A tracking stock is a separate stock issuance that tracks the performance of a specific company subsidiary. This is usually done when the parent company's stock has not performed well, while the targeted subsidiary has an unusually high growth rate. Tracking stock may be initially distributed to the parent company's existing shareholders, who can then sell it to third parties. Alternatively, the parent company may sell the stock directly to new investors; this can be an important source of capital for the business. Those investors holding the stock may be paid dividends that are based on the performance of the subsidiary to which the stock is tied.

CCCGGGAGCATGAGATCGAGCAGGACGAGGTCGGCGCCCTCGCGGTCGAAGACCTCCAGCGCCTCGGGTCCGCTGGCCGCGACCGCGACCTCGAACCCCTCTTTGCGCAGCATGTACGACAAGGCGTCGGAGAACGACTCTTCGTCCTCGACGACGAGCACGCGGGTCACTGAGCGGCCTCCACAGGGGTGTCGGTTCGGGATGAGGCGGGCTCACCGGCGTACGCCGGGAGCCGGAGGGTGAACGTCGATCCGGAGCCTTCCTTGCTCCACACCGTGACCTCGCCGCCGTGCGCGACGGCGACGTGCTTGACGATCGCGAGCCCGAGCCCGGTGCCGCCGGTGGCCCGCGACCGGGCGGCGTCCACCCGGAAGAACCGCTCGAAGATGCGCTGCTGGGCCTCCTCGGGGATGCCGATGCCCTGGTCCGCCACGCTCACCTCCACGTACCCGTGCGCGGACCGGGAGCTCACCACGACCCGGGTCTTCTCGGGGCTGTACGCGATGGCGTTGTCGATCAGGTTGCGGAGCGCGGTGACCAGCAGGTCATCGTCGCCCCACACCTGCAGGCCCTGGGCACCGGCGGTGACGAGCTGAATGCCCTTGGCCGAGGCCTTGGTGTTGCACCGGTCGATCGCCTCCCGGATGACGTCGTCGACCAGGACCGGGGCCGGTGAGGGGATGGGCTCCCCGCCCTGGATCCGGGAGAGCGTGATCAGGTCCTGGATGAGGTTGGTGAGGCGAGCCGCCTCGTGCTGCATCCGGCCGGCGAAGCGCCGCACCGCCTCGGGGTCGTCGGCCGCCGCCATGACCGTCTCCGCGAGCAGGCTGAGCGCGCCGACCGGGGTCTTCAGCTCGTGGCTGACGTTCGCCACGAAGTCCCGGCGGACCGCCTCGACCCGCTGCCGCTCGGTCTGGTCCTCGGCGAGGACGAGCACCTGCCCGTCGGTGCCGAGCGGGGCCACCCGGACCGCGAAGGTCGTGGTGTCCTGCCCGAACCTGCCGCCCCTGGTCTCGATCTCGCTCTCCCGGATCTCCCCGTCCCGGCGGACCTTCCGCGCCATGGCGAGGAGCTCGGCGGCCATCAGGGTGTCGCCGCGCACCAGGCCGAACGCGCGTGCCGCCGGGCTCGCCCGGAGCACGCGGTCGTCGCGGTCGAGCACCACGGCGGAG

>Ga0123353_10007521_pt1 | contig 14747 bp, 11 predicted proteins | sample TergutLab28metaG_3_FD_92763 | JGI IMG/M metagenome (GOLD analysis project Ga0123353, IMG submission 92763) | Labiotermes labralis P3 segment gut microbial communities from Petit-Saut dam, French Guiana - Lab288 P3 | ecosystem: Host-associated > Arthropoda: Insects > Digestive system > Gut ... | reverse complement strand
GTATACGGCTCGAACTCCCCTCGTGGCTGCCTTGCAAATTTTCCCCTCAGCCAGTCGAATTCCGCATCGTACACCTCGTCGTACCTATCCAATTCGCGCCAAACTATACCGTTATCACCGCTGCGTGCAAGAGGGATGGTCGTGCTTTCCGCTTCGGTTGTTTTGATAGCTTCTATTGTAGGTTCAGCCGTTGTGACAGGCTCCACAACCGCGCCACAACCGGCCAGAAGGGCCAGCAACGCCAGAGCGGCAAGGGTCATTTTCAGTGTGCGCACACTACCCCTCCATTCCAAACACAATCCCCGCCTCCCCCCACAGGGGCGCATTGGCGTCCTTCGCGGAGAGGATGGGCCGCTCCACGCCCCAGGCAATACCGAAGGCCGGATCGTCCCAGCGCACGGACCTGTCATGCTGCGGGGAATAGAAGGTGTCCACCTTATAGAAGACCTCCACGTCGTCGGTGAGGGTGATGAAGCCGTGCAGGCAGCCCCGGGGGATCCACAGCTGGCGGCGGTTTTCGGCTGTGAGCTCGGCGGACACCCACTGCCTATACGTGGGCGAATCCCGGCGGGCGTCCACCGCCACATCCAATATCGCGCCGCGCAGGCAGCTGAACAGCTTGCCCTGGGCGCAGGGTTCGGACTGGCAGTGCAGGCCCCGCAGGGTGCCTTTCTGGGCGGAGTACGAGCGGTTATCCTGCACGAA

A parent company may decide to issue tracking stock because of complaints from the investment community that its share price is not growing. In this case, investors may be putting pressure on management to break up the company in order to unlock the value in the individual subsidiaries. By issuing tracking stock, management can appease investors while maintaining control over the entire entity.